Data and AI

WhereNext Confidential: Wooing Data Scientists

By Chris Chiappinelli

Data scientists in front of computer screens

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Editor’s note: To explore more questions and answers in the WhereNext Confidential series, click here.


I work at a Fortune 500 company, and the data scientists I’d like to collaborate with brush off the idea of using location analysis. Some haven’t heard of GIS technology. How can I inspire them to collaborate?


If I were talking with a data scientist colleague, there are two things I would mention: GIS technology gives you a novel way to present findings, and location data gives you a whole new breadth of variables to use in your analyses.

On the first point, one of the hardest things is trying to explain a chart—one you’ve looked at for hours—to someone who’s seeing it for the first time and has 20 seconds to digest it. You don’t have that problem with a map.

A well-designed map is one of the most intuitive ways to share information. Your audience doesn’t have to study the x-axis and y-axis or which data points are there. If you have a clear legend and incorporated text and symbology, your map is going to be very powerful. It’s going to end up in front of an executive, and he or she will understand it immediately.

Second, beyond data visualization, geographic relationships can be really powerful explanatory variables in your models. There’s the first law of geography, where things that are closer to one another have stronger relationships. That applies in data science as well, especially if you work for an asset-based company or a company where the demographics of your customers are important.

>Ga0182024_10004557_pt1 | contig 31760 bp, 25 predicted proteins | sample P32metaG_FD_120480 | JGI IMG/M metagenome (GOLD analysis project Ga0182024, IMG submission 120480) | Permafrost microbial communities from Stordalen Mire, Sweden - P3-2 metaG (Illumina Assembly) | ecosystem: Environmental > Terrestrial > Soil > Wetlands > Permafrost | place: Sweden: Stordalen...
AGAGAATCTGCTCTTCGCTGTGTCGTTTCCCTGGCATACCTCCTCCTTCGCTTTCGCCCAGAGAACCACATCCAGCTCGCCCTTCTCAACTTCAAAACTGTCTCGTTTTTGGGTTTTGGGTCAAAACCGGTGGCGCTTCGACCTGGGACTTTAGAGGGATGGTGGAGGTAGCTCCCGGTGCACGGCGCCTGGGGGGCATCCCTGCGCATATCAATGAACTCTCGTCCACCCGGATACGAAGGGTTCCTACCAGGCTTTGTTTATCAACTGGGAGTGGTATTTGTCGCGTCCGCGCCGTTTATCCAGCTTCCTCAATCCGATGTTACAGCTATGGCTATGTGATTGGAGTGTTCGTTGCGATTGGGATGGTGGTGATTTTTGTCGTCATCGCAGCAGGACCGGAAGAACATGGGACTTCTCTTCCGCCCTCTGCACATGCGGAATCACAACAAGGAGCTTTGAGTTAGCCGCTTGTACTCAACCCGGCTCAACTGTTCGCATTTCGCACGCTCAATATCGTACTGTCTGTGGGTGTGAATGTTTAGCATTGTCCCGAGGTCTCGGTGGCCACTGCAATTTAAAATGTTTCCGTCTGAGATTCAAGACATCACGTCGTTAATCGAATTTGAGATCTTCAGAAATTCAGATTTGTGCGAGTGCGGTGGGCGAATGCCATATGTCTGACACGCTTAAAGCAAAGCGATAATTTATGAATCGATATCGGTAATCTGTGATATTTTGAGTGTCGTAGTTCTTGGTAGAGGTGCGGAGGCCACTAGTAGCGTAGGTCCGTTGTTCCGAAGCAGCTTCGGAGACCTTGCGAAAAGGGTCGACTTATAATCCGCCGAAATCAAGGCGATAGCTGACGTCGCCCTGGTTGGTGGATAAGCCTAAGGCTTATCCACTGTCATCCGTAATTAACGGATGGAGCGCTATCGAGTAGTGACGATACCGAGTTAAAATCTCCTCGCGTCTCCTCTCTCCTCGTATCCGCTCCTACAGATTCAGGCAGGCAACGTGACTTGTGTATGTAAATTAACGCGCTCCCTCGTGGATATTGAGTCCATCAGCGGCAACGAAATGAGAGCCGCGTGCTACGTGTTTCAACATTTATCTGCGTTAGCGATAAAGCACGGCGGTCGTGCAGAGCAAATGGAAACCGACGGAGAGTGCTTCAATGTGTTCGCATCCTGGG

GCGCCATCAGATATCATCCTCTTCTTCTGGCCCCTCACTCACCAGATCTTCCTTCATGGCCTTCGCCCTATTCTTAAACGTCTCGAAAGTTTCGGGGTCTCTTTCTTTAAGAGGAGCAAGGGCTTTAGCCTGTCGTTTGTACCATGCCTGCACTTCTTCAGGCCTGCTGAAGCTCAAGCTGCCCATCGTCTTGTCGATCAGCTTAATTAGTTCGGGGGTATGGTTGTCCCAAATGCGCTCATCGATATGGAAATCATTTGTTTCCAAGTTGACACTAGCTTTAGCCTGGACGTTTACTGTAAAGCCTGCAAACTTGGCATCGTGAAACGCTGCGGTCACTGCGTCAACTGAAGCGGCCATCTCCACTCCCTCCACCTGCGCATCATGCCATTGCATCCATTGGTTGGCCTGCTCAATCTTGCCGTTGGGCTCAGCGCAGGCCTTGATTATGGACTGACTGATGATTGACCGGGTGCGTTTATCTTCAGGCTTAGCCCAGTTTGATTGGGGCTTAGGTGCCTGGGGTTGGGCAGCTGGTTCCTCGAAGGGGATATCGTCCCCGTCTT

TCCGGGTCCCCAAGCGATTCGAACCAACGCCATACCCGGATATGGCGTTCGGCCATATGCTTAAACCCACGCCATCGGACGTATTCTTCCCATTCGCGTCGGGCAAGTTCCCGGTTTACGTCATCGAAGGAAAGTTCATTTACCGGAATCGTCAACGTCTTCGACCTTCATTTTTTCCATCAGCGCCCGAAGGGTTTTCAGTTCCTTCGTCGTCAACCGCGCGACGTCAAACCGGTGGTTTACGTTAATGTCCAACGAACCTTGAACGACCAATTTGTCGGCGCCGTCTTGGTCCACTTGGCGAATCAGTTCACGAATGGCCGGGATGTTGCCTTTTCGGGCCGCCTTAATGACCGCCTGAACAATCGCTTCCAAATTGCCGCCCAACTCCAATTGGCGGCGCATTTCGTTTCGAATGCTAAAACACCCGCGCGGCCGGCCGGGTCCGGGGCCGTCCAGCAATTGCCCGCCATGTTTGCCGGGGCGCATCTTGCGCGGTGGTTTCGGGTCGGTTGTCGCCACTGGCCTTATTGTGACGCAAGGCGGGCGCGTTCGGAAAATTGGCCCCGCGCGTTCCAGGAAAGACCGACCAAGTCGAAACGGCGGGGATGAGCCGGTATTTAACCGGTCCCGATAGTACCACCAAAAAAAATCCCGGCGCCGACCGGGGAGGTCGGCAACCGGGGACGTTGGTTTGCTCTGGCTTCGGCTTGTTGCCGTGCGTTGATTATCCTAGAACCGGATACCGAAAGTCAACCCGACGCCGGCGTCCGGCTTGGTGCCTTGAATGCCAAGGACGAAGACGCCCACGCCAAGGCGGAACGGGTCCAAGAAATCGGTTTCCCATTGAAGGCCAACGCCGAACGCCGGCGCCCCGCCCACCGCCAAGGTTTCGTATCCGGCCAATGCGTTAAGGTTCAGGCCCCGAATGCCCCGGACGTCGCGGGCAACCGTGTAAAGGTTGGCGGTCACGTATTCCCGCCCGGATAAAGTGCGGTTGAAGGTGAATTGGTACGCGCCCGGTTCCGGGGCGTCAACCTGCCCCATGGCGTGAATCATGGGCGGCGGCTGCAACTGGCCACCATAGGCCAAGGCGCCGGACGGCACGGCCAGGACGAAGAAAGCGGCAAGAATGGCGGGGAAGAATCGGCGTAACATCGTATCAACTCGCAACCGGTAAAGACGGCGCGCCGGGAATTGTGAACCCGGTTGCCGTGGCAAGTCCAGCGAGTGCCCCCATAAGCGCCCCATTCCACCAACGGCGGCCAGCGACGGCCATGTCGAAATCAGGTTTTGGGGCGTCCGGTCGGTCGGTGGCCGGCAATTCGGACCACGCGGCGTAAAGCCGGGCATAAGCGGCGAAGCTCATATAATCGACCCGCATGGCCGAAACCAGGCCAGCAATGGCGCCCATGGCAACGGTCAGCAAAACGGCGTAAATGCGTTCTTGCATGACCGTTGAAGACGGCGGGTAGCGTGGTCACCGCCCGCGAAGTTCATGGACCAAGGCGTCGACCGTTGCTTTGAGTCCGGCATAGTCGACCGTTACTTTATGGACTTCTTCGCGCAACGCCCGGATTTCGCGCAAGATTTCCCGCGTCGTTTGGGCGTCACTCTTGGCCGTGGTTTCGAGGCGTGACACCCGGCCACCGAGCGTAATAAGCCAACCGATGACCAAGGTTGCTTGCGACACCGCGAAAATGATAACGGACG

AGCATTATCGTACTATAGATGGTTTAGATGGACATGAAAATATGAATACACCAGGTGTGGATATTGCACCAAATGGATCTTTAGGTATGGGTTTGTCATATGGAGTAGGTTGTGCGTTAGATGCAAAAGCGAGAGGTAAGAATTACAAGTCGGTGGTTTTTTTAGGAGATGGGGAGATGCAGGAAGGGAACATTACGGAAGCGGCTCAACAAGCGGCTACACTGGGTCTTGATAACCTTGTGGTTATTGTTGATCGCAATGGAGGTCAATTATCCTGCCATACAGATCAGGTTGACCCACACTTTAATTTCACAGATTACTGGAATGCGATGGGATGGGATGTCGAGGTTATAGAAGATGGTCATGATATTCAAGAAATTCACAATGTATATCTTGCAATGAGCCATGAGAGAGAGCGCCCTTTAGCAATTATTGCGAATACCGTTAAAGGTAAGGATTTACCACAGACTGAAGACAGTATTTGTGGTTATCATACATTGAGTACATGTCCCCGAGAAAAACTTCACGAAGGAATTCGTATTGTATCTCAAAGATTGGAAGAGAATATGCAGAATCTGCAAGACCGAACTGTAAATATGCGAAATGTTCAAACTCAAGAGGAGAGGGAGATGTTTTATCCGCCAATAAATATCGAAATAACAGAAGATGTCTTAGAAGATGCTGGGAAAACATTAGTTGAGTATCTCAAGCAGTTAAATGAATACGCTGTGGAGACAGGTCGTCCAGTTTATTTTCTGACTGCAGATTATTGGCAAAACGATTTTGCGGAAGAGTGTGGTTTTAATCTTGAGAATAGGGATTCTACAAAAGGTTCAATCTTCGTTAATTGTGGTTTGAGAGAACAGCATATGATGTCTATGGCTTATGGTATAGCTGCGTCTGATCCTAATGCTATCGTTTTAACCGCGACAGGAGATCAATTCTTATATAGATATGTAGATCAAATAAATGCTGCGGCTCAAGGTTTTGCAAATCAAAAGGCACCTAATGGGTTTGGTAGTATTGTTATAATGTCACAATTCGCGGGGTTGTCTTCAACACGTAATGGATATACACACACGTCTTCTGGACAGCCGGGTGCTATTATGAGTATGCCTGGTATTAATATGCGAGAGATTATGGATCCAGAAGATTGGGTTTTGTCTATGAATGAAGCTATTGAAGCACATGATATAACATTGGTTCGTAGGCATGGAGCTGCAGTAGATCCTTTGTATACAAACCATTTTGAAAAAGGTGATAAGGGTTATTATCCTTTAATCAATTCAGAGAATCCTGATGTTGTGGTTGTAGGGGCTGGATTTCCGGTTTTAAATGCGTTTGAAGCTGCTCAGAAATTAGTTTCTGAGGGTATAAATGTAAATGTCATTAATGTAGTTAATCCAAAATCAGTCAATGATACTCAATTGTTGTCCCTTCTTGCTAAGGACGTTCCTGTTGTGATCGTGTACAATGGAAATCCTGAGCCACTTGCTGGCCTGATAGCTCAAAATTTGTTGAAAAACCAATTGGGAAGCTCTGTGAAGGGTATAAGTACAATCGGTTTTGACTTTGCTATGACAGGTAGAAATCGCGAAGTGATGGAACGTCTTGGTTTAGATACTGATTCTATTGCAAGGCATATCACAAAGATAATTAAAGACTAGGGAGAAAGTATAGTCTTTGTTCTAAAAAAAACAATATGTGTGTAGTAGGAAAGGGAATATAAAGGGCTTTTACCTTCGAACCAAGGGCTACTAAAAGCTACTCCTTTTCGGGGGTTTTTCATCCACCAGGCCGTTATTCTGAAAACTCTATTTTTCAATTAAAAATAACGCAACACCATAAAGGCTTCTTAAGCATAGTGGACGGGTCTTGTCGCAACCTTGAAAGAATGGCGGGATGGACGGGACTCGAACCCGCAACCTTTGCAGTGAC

You might have a series of customers that behave the same because they’re geographically located near one another. A data scientist can appreciate that the attributes of that location are similar to the attributes of another location, meaning customers in urban areas are going to be more similar to customers in other urban areas.

Computer screens with code

Let’s say your data scientist colleague is trying to do something where they need to know about weather events. Maybe your organization has a product that sells well when it’s snowing. We can use GIS tools to create probabilistic determinations of whether it’s going to snow in this location, and how that will affect sales.

My basic argument would be: As a data scientist, you have access to a lot of analytical tools. Geography adds a whole set of tools you’re already familiar with—and that your business users will easily understand.

If you look at the GIS toolbox, there are hundreds of tools in there that most people don’t know about, and they’re really powerful. There’s not a ton of uphill learning. There’s a common ground in the middle that both roles can communicate with.

A map with red dots indicating hundreds of households

If you have a question for the WhereNext Confidential series, email WhereNext editor Chris Chiappinelli at

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